It takes a lot of work to make just one tile.
Saied Hussain has been making traditional Greek cement tiles for decades by hand in a slow, but rewarding process. The dazzling designs in gorgeous colors speak to another era of craftsmanship – one that was nearly obliterated by modern ceramic and marble tile trends. Hussain is one of the last artists in Egypt to make this style of tiles (known in Greece as tsimentenia plakakia) in the old fashioned way. Despite the popularity of such tiles in other countries it is becoming a niche market in Egypt. However, it’s a craft that Hussain hopes to keep alive for another century at least.
The process relies on specialized molds and a keen eye for detail. Hussain measures the pigments by eye and then mixes them with cement powder before adding water. Then the hard part begins: he must carefully pour just the right amount of the mix into stencils which fit inside the mold.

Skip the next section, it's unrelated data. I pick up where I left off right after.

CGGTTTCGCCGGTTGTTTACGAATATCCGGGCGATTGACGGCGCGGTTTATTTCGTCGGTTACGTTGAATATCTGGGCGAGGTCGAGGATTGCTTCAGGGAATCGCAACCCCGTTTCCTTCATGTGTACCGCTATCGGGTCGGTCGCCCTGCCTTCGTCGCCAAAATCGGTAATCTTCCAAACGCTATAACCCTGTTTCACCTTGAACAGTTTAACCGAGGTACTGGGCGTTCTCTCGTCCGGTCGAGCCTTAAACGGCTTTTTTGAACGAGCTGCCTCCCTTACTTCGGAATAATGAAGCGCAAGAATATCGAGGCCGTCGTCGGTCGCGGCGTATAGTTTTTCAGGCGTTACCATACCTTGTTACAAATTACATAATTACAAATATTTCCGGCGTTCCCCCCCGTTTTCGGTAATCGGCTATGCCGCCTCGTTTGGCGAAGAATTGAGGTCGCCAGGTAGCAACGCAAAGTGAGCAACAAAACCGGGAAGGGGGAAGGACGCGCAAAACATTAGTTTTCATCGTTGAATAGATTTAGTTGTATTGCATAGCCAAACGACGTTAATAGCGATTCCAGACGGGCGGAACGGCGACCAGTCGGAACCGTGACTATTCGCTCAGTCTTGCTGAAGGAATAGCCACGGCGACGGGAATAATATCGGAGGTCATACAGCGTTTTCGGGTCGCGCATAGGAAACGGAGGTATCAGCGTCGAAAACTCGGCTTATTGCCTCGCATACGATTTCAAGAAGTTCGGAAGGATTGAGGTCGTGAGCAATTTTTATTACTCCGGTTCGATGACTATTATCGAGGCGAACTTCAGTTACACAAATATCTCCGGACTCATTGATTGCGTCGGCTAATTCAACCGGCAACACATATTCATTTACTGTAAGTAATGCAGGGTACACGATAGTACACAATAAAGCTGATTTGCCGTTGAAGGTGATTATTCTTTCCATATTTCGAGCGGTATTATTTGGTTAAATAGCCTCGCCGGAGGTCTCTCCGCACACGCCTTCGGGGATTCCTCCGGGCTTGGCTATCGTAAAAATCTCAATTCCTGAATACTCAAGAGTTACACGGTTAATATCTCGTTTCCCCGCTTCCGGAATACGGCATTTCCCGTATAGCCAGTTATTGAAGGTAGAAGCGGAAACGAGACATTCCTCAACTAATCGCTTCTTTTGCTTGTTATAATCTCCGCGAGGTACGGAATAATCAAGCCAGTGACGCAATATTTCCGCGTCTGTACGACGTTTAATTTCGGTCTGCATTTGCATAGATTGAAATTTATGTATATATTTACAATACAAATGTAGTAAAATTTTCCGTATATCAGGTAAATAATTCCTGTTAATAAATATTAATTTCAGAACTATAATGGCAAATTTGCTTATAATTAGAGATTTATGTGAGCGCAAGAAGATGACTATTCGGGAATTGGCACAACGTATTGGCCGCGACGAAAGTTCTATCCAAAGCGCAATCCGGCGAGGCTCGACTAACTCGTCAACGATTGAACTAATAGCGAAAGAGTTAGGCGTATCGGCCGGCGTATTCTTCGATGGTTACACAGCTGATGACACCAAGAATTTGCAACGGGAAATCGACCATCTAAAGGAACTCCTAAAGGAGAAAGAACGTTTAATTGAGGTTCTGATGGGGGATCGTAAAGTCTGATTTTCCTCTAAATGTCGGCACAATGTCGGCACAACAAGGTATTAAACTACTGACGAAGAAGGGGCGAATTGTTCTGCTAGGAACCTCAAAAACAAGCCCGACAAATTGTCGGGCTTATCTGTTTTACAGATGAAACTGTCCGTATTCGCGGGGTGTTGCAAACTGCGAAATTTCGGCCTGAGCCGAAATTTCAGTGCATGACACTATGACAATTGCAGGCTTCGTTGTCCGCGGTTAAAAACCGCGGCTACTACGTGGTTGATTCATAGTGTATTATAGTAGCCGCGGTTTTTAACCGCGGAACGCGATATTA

These stencils function much like those pancake shape molds that keep the batter in place. The concrete “batter” needs to be precisely poured into the stencil for the right outcome.
Once this is done the stencil has to be carefully removed without interrupting the pattern underneath. Some of the designs are done freehand, such as the designs that mimic ancient water marble patterns.
The next step is to add cement powder on top of the mold which will be the underside of the finished tile. Then the mold is covered and the tile is put into a hydraulic press which ensures it sets instantly. Hussain and his small team of staff can only do up to 150 tiles per day, in stark contrast to how most tiles are made today.
Hussain is one of the last to make this type of tile in Egypt, but he loves color and loves the craft so he gives free apprenticeships to young artists so that the tradition can live on.